Archive

Posts Tagged ‘Ottawa’

Bridgehead Café – 282 Elgin St., Ottawa

30/08/2010 Leave a comment

So here’s a review I wrote waayyy back when I was visiting Ottawa to see a friend and perform at an improv summit. Good times all around, and especially at Bridgehead!

The café itself felt chainy and a touch corporate – mind you, there are 11 Bridgeheads located throughout Ottawa, so that is easily forgiven. The decor was slightly reminiscent of Starbucks…only way better and less cluttered. Also, no stands set up throughout the store trying to sell you useless coffee gadgets or awful coffee. I loved that part! Lots of windows, brightly it, a full display fridge, good baristi, and free wireless. I’m a fan. Read more…

Summary: “Big Oil’s Relentless Lobby” – The Montréal Gazette, 4 Dec. 2009

23/06/2010 Leave a comment

Here is the first of what may, depending on response, become a MUAG usual – article summaries. Basically, I’ll take articles from what I judge to be reputable sources that I think have important bearing on issues. This has two purposes: first, it will help “get the word out”, and second, I will be helping myself organize my ideas. As this is a summary, expect it to be a little disjointed – these are expansions on point-form notes, after all.

So with that out of the way, the inaugural issue of MUAG Summaries: “Big Oil’s Relentless Lobby”, from the Montréal Gazette, 4 December 2009. The topic today is, as you may have guessed, climate change.

Big Oil’s Relentless Lobby

Since 1996, there have been 1570 climate change lobbyists in Ottawa. Over the  years, their client list has grown from just 13 to 109 organizations, companies, industry associations, and other groups.

34 of these are fossil fuel producers and these 34 organizations have employed approximately one-third of all climate change lobbyists. The other employers of climate change lobbyists include manufacturers, power utilities, agriculture, transportation, environmental groups, and health groups.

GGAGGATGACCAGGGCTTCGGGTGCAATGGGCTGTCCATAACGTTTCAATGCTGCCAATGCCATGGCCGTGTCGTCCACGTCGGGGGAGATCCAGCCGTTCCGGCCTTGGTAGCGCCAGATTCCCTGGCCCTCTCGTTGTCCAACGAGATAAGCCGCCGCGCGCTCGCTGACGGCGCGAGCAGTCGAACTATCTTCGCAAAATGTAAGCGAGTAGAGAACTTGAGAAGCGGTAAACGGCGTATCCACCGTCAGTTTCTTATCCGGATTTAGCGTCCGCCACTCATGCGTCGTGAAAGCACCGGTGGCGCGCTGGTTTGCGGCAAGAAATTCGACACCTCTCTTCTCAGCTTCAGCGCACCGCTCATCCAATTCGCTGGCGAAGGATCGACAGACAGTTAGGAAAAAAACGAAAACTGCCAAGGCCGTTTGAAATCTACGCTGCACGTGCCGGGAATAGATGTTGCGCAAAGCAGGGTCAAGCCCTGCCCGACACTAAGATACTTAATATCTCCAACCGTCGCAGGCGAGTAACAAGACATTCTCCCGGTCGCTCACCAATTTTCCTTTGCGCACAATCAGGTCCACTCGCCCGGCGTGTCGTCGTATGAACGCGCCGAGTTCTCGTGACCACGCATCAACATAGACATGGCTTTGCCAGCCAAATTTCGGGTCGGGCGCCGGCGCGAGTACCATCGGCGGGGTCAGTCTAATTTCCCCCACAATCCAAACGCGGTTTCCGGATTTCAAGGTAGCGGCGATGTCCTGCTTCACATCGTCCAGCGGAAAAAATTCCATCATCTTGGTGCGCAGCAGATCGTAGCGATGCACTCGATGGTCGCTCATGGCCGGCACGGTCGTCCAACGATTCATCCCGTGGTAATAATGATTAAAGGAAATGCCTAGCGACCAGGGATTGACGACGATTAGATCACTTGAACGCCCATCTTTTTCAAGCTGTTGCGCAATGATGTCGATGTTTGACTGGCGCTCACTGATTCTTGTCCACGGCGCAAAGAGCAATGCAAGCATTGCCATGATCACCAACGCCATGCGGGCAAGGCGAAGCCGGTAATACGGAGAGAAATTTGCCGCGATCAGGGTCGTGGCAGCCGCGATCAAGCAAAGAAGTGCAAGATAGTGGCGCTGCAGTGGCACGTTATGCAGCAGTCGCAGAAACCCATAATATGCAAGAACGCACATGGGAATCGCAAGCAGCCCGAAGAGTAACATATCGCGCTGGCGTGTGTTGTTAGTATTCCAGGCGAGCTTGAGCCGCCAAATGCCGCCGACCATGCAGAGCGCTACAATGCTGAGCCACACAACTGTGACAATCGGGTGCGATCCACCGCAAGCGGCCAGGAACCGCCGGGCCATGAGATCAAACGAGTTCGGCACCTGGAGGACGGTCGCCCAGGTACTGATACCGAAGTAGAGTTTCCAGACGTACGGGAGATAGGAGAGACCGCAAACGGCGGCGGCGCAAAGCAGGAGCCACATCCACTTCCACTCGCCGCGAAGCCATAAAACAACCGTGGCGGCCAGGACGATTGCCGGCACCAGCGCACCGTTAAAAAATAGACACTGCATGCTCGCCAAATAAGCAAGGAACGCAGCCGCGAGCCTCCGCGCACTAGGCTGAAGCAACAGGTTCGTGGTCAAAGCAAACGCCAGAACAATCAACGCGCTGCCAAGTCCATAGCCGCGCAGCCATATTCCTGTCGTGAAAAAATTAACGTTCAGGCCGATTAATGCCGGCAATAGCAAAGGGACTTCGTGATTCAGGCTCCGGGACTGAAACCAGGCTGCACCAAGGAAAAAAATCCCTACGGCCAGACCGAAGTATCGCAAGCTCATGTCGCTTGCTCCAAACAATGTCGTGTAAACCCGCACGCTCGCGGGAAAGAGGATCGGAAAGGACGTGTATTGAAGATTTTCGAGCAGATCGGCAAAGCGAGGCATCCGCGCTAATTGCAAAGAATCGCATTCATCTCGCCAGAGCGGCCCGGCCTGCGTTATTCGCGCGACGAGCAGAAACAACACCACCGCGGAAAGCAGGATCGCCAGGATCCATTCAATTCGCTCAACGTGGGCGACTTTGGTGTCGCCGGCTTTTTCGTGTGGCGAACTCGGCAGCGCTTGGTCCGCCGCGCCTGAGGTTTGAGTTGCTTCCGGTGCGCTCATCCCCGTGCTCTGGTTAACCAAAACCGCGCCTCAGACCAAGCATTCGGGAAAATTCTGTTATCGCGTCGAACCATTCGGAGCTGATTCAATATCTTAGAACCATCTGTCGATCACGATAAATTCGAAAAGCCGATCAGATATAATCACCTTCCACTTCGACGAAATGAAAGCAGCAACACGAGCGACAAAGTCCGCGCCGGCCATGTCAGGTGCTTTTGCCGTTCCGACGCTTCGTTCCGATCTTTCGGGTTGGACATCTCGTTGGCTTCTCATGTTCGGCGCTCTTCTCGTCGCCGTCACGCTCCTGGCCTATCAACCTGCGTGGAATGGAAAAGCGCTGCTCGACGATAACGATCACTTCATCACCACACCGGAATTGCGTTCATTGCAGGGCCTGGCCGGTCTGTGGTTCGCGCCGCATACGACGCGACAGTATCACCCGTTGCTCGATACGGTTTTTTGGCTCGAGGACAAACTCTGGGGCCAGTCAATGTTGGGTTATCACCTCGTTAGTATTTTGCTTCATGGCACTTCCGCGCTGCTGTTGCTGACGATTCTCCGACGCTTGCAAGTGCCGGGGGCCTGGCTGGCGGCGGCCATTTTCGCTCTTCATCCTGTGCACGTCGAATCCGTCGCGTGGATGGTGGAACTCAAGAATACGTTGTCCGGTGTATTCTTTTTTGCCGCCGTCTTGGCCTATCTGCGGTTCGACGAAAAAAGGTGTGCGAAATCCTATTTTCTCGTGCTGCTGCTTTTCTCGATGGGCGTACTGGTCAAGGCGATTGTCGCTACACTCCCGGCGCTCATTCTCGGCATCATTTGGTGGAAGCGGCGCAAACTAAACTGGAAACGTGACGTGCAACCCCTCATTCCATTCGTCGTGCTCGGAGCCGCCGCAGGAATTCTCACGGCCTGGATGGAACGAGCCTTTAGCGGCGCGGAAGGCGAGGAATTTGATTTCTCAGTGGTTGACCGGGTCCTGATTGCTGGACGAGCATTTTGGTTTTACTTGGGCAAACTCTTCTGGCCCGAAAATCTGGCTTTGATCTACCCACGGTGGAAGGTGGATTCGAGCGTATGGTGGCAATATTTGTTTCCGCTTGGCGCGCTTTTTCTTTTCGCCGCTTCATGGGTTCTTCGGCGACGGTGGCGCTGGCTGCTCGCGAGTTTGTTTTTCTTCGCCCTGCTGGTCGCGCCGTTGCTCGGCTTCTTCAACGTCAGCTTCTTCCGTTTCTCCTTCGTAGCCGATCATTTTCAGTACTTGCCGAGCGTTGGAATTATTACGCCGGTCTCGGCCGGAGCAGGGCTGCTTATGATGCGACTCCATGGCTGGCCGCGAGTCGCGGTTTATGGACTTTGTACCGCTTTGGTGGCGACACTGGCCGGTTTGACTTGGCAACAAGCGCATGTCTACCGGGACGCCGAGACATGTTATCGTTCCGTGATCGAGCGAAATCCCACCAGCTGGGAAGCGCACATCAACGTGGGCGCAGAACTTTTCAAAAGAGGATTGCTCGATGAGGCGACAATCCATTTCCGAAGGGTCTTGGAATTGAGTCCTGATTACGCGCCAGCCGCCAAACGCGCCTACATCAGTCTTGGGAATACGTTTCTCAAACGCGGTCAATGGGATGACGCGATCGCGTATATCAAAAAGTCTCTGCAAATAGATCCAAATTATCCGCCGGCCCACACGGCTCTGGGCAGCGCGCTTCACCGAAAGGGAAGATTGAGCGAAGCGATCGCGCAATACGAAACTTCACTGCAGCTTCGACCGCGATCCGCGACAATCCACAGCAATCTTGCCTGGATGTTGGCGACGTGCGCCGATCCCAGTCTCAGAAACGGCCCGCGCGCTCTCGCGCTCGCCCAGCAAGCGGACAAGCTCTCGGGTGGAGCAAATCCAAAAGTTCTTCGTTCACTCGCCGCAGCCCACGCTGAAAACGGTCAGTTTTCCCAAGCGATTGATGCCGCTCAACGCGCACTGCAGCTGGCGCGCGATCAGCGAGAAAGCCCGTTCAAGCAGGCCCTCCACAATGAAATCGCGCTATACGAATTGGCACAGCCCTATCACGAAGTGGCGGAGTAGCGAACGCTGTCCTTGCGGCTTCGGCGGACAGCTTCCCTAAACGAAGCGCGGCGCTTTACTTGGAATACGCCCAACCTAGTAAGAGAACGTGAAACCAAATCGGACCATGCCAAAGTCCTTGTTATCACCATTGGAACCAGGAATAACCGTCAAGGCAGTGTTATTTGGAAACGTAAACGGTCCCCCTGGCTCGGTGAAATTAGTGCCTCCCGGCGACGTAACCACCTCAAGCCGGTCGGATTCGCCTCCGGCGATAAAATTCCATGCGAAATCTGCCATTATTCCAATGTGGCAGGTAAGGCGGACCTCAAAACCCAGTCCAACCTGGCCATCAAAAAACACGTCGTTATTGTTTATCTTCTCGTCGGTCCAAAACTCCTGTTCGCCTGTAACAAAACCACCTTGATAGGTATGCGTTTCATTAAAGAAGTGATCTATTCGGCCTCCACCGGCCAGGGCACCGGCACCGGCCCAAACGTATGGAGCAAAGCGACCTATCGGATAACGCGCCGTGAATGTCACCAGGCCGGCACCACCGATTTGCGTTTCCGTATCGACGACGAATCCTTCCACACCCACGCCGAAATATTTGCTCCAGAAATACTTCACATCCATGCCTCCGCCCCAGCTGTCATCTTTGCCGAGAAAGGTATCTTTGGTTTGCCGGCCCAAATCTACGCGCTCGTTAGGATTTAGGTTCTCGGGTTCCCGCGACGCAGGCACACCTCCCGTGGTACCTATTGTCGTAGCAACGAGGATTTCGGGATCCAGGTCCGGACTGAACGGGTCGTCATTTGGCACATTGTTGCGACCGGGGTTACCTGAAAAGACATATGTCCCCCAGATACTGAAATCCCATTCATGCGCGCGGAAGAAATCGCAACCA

According to Stéphane Dion, the environmental minister for the previous Liberal government from 2004 to 2006, the pressure to weaken climate change legislation is “almost daily”. We have yet to take any measurable action to curb GHG emissions – in 2007, Canada’s GHG emissions were 32% above Kyoto targets.

Most of our emissions problems are centred in Alberta. It contains 10% of Canada’s population, 70% of Canada’s oil production, and produces approximately 33% of our GHG emissions.

Says a 20-year veteran lobbyist employed by Suncor and Shell Canada: “lobbying the province of Alberta is virtually unnecessary since the government is entirely on the industry’s side.” This means that the most powerful climate change lobby in Ottawa is Alberta. In addition, big oil executives have access to highest government officials, while environmental groups are often dismissed out of hand as being “leftists”.

Four of Suncors’ six registered consulting lobbyists are former senior policy advisors to the government. Furthermore, an anonymous senior government official says there is an “unspoken link [between big oil and government]”: “the oil executive can call (the Prime Minister) and say, ‘You don’t do this or else you will suffer. We’ll beat you in your riding’ type of thing.”

The Canadian Association of Petroleum Producers (CAPP) has “enjoyed access to the highest officials”, the record shows. Of the total 51 active lobbyists registered by CAPP, 17 previously worked for the government – one of whom was a senior aide to Harper when he was leader of the opposition. CAPP members Suncor and Shell Canada, despite CAPP’s climate-change-denialist position, are seen as being “more progressive” than other oil companies due to their acceptance of climate change science.

The lobby to secure financing of big oil’s carbon capture project (as a means to reduce emissions), the Integrated CO2 Network (ICO2N), is made up of six lobbyists, three of whom were senior policy advisors to Harper. Carbon capture could reduce canada’s emissions by 2.6 per cent, says ICO2N’s website. The expected cost of the national push required for such a reduction: about $16 billion.

And there ends the summary… This is really an important article – the role of lobbyists in both Canada and the US is little understood, despite lobbyists having a big hand in shaping political goings-on.

The article is a Gazette collaboration with the International Consortium of Investigative Journalists and part of their project: The Global Climate Change Lobby. The entire series is located here.

LOL,

Tim